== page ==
Let’s face it. The fleet auto insurance marketplace is taking a beating and business owners are paying the price. Recently, I saw a fleet insurance program take a 30% increase due to underwriting, even while experiencing minimal claims. This is a problem. Although most insurance rates generally softened in 2015 and are expected to stay the course in 2016, this is not the case with Commercial Auto. According to the article ‘4 trends that will shape the…market in 2016,’- “nearly half of all companies renewed with rate increases…There’s been a growing frequency and severity of Auto losses…causing that market to behave different from the casualty market...” It’s not just concerning for the direction of the industry trend, but more importantly for the fleet owner’s bottom line.
TRENDS: The number of auto insurance claims is increasing and claims are becoming more expensive. Claim costs have been climbing steadily over the past decade with average costs for injuries up 42% and repairs up 17%. For vehicle repairs following an accident, costs are at an all-time high due to sophistication of repairs and higher labor costs. In the past, claim costs had been offset by a decline in the number of claims filed – which helped keep insurance rates fairly stable for business owners. In comparison, now we’re seeing accident frequency increase which is resulting in higher costs and ultimately higher insurance rates.
So, what’s driving the increased number of accidents? The states experiencing the largest increase in accidents and resulting insurance claims attribute it to traffic congestion, distracted driving, increase in miles driven and changing demographics (particularly more senior or young drivers.) Another telling trend shows the increased use of marijuana contributing to the increase in accidents specifically in states that have approved marijuana usage.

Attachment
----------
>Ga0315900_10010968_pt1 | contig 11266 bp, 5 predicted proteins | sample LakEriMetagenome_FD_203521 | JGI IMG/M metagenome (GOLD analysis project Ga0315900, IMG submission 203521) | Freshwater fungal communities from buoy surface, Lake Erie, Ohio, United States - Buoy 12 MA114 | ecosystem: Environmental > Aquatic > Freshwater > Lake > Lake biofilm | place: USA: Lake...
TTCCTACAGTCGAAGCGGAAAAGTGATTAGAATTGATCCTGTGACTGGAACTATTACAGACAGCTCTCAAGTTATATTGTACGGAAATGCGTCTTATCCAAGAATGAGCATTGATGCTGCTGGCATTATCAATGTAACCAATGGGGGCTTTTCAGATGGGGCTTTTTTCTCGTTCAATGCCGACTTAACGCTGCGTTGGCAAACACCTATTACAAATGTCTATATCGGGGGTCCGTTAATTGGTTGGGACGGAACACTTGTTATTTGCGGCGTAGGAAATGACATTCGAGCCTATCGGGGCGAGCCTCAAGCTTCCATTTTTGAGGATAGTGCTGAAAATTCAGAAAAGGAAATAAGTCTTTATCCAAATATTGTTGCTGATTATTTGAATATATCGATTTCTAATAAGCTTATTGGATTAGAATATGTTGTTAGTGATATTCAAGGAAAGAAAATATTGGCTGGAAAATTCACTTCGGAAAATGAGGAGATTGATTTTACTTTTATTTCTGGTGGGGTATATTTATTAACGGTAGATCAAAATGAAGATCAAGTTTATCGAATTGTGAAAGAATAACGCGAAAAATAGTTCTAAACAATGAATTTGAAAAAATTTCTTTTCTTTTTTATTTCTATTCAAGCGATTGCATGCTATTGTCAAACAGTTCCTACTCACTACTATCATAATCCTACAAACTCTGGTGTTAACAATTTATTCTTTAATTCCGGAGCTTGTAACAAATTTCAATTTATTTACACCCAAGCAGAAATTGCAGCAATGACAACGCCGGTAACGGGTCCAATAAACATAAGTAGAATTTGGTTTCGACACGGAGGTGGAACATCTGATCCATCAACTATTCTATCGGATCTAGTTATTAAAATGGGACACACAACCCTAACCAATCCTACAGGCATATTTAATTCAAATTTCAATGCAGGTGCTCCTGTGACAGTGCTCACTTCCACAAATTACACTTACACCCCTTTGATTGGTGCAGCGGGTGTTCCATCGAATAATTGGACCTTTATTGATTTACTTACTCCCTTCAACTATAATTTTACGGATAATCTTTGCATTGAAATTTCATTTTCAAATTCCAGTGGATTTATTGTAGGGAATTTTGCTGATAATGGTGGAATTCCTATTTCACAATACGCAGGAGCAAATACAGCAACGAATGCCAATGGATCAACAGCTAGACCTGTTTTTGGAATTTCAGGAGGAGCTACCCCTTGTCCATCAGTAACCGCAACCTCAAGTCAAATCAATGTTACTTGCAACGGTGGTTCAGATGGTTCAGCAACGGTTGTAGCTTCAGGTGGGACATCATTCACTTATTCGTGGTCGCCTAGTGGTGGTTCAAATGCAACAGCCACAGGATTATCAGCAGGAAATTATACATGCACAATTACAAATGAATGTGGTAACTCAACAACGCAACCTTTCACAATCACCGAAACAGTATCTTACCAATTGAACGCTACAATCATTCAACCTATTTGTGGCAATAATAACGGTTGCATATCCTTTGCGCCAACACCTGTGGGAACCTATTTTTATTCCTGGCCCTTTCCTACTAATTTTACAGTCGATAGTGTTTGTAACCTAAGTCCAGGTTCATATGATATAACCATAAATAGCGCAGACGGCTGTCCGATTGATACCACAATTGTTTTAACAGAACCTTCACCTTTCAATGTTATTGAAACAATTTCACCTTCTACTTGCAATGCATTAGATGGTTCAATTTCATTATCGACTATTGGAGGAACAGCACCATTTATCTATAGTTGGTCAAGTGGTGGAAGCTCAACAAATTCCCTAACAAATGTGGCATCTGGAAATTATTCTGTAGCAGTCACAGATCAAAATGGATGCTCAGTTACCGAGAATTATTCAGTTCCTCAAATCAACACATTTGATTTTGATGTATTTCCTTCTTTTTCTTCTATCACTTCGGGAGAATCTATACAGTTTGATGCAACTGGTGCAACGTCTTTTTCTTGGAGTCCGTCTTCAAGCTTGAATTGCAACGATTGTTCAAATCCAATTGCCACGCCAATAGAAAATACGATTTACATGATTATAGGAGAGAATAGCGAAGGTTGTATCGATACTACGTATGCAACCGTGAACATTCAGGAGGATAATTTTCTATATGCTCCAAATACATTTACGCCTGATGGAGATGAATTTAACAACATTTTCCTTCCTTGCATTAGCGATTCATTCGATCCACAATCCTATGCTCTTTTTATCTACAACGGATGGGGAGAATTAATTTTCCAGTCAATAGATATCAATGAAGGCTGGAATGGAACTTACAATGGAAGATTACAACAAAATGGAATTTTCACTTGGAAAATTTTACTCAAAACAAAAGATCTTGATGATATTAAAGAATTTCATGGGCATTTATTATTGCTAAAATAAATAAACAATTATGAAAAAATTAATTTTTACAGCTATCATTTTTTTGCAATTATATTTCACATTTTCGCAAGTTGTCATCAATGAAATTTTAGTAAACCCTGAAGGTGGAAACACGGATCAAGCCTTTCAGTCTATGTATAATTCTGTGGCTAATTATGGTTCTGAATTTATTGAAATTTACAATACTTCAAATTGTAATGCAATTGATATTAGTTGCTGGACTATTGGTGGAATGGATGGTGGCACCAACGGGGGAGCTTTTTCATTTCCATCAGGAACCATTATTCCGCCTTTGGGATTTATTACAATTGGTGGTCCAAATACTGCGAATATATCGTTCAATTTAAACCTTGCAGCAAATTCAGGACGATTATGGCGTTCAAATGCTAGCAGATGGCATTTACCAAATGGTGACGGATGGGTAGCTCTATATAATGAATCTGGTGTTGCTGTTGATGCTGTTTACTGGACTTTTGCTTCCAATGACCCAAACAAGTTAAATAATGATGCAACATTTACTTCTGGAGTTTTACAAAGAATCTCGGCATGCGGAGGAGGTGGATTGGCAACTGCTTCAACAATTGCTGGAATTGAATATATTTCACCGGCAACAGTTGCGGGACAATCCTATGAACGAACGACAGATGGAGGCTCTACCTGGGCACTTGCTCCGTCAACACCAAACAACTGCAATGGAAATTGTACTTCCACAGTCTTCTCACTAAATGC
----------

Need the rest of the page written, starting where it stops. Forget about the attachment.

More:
RISK MANAGEMENT: Maintaining safe equipment and hiring safe drivers are not only the right things for a fleet from public perspective, but they are also the most cost-efficient strategies over time. After some newsworthy incidents in 2015 involving terrible truck crashes, public opinion is that those businesses with fleet auto exposure take positive action. Federal reform will occur -FMCSA Compliance, Safety, Accountability program enforcement is next in line and additional safety rules will follow setting entry-level driver training standards and increasing minimum insurance levels for motor carriers. Manufacturers are updating some of the basic components of vehicles pertaining to safety. Going forward we can expect some or all of the following: say goodbye to headlights and sun visors, vehicle to cloud storage data sharing allowing cars to ‘talk’ with each other about road hazards, heads-up displays so that drivers eyes never have to leave the road, windshield as world interface involving touch activation and sensors to alert on vehicles entering blind spots and lane departure warnings. Wiper blades may be replaced by windshields with specialized coatings to repel water, ice and oil.
Addressing public safety includes implementation of sound distracted driving laws such as text message and handheld cellphone use bans that are observed in congested traffic conditions. Strategies addressing these topics should become policy for fleet managers and included in all vehicle safety programs. The expansion of collision avoidance technology shows promise in reducing the kind of low speed accidents that occur mostly in dense traffic. Waiting for updates to safety technology or changes in law aren’t enough. Fleet owners must address these issues now to mitigate and control the cost drivers within their business. A good risk management partner can advise owners on best practices and implementation to make sure the policy is ‘sticky.’ Intentional hiring practices as well as management of claims and lawsuits will decrease the events that incur insurance costs as well as lessen the impact of occurrences. Business owners should work with their risk advisors to develop a strategy to track and influence cost drivers because ultimately, the owner writes the check and suffers the consequences. What’s your plan?